The Future As Seen By Me In 2010

Well looky here, things one has scanned in eh. (ignore the photo, that's some guy that made some accounting software, not sure what became of him ;) MIKE RIVERSDALE is fuming. The expensive headphones he bought in Sydney three weeks ago have just died. His first reaction is not to randomly spill expletives into his coffee, but to use his iPhone to vent his frustration to his Twitter con- tacts, under the moniker Miramar Mike. "I will also put, 'What should I do?' It's a conversation. I'm reaching out to the people following me." The council predicts hand-held digital devices such as smartphones will rule the world in 2040. They already rule the life of Mr Riversdale, whose company WaveAdept helps businesses adapt - their computing sys- tems to allow staff to work from anywhere - and with anyone. In order of fre- equency, he uses his iPhone to tweet (1136 followers; 8363 tweets since joining), e-mail, make phone calls and use online services, such as checki

Constant Beta Is A Bit Like Hair Growing - No-One Notices

I'm sure you've had the comment, "Oooh, nice haircut" after a trim. The visit to the hairdressers has stopped people in their tracks, made them think about your hair as it was and compare it to how it is.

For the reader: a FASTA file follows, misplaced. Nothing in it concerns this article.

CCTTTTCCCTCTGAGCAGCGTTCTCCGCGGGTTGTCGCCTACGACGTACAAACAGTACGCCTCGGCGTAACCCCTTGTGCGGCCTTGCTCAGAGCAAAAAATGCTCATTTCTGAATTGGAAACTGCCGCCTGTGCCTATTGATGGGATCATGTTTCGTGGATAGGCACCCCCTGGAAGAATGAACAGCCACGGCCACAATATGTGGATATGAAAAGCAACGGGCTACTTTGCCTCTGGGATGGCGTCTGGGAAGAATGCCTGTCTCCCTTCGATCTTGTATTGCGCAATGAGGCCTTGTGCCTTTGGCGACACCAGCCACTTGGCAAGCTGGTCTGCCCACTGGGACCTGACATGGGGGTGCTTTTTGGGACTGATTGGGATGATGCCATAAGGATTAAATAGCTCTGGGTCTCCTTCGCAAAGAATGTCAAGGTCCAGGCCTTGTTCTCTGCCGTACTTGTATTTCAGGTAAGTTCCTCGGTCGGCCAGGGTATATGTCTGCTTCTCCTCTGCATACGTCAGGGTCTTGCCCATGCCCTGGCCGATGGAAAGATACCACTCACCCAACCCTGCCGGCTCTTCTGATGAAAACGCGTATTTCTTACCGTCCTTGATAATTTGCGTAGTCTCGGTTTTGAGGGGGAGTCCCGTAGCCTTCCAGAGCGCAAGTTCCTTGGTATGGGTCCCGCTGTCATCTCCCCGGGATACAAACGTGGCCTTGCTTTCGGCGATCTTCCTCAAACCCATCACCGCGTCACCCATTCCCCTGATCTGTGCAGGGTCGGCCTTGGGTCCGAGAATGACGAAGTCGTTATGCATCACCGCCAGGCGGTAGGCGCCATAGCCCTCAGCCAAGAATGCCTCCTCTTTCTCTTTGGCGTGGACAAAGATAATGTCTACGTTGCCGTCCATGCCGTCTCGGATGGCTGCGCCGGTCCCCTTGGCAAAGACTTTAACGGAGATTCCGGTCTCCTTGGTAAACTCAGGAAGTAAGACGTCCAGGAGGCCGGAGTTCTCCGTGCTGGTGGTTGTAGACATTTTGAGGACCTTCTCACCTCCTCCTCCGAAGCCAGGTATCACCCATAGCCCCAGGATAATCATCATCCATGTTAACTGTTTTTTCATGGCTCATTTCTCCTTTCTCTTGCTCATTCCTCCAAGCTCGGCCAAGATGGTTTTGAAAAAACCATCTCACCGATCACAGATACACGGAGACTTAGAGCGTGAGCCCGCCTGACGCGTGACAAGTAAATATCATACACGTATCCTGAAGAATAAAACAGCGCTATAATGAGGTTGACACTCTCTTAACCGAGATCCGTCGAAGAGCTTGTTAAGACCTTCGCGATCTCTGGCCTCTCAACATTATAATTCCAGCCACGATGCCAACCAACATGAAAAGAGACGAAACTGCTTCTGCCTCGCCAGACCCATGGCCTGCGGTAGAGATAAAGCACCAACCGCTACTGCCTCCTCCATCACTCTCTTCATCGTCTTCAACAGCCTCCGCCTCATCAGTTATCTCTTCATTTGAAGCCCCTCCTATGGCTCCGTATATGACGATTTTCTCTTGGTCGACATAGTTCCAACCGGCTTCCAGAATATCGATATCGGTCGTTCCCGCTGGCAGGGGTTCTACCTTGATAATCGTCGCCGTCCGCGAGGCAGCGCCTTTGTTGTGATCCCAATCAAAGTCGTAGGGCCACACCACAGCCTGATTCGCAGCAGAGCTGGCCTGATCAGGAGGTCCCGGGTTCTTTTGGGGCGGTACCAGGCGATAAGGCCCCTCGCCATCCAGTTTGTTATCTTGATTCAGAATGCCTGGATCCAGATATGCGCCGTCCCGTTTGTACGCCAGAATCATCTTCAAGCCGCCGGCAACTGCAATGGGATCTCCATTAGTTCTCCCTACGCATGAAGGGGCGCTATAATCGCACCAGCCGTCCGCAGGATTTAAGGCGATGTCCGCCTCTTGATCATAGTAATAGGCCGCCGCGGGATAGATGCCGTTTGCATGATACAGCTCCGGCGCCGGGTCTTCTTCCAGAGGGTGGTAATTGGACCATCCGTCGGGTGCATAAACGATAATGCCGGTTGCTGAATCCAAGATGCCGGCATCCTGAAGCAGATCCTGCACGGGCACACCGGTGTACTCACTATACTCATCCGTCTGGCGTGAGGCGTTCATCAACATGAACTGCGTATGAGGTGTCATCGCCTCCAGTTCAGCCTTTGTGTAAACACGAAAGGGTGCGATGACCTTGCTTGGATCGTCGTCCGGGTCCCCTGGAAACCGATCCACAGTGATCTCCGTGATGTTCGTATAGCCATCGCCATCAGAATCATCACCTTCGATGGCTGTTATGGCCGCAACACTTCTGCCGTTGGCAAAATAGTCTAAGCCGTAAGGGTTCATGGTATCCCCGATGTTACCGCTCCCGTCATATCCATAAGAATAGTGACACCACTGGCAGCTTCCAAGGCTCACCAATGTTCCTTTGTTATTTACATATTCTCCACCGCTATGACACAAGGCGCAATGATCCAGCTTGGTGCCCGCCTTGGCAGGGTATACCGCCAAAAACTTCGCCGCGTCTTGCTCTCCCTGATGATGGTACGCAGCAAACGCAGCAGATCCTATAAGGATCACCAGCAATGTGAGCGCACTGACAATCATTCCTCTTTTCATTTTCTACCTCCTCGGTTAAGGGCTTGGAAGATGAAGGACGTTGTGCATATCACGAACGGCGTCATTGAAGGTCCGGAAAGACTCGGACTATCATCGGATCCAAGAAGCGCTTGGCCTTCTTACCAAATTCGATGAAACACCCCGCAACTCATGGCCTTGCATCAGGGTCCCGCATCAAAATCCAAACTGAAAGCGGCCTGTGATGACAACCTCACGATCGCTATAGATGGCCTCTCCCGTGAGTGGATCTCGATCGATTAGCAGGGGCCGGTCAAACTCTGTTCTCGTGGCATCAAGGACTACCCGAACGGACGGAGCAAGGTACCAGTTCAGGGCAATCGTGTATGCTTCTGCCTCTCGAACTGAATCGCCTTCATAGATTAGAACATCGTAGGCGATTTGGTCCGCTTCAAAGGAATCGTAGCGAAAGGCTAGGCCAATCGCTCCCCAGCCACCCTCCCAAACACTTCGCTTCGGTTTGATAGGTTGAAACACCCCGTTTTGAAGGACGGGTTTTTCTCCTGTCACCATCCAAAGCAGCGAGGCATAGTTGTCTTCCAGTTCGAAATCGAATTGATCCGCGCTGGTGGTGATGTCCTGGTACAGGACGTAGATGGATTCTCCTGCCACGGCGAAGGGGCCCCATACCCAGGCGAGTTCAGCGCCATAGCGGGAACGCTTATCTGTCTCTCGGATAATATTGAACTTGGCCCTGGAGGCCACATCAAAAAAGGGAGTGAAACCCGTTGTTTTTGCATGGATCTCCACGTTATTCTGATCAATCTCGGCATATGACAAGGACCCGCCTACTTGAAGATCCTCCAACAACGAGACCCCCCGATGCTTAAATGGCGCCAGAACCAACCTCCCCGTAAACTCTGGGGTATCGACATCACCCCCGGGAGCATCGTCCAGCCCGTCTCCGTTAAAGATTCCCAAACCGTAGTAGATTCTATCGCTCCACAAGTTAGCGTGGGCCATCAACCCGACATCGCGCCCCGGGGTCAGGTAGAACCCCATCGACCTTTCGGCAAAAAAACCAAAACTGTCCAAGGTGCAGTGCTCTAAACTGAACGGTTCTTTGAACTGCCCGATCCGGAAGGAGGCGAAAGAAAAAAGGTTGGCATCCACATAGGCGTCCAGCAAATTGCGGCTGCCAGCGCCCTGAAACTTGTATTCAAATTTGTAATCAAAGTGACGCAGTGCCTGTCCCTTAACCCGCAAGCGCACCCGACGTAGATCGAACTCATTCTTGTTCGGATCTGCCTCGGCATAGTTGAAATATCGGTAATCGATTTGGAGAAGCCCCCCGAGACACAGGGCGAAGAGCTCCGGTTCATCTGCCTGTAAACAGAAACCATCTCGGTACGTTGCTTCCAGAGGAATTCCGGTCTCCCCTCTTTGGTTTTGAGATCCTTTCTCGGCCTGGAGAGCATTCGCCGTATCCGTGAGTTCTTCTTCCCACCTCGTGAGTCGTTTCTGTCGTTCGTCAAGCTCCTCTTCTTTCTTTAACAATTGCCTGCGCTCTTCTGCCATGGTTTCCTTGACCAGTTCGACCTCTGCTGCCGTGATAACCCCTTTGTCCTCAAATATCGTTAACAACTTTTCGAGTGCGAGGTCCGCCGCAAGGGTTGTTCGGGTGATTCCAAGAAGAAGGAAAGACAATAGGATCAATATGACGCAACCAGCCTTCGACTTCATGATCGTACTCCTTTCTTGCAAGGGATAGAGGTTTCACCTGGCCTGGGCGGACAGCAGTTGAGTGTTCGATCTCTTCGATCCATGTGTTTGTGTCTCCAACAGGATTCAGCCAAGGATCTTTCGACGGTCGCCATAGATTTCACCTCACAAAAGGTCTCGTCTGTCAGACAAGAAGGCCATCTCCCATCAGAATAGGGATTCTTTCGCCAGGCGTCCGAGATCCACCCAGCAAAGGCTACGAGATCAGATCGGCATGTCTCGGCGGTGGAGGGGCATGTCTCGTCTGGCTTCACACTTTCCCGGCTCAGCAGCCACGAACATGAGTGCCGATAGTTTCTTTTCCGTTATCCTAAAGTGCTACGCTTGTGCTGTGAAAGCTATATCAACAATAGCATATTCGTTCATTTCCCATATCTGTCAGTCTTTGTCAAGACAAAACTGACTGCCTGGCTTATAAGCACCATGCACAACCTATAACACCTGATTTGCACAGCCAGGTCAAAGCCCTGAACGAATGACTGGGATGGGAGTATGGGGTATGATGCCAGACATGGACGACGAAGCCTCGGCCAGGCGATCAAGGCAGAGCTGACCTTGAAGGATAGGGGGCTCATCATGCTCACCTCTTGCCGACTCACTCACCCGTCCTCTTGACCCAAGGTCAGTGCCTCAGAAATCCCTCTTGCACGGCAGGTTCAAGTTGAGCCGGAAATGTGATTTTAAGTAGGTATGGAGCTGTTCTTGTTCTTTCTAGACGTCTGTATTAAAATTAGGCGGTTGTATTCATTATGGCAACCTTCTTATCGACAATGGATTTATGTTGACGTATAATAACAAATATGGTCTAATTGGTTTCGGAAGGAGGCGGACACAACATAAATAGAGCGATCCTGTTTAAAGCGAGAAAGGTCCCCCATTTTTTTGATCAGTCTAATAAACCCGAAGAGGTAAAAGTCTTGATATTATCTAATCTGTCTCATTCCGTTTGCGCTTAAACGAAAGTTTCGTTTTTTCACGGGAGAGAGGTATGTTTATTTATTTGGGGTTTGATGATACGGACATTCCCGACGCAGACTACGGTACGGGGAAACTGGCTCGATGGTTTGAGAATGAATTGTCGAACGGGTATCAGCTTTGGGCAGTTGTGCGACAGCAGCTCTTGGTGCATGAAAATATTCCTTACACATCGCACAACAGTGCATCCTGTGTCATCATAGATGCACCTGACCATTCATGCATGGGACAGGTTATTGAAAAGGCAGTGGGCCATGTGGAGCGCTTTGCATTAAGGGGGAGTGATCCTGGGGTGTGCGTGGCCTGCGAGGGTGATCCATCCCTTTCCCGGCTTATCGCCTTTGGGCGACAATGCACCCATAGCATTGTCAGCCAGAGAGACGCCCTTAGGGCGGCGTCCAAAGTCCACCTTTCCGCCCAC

This, in IT terms, is the "big bang" approach and is used to put out new pieces of functionality/design in one hit. It generally requires a lot of project management, change management and communications and is inherently risky - all or nothing.

Of course sometimes the big bang approach can't be avoided:

However, many (most?) pieces of software do not need a complete visit to the hairdressers with such a dramatic change. They are like the everyday combing, curling and general coiffuring that we all do to make it a bit better.

And, like hair growing ever so slowly each day of "constant beta" it can be hard to track it's progress along the path of being more useful to users. In the web world a common approach it to perform A/B testing using the massive amounts of data being collected from the large user population. How to do this within organisations is both new and technically difficult (the tools and data just aren't there).

Back to "constant beta". When explaining the concept the question I use to highlight it in action is, "Can you remember how Google Search used to be when you first used it AND is it different now? But when did that 'upgrade' happen?". Google Search is a different beast but there was no "big bang" upgrade of functionality*, it has grown in usefulness before our very eyes.

But wait, Google has brushed off their 2001 index with its hairdo of the time letting us experience a time warp - we can really can see what "constant beta" actually feels like:

* perhaps the unveiling of "universal search" back in May 2007 (Time article)


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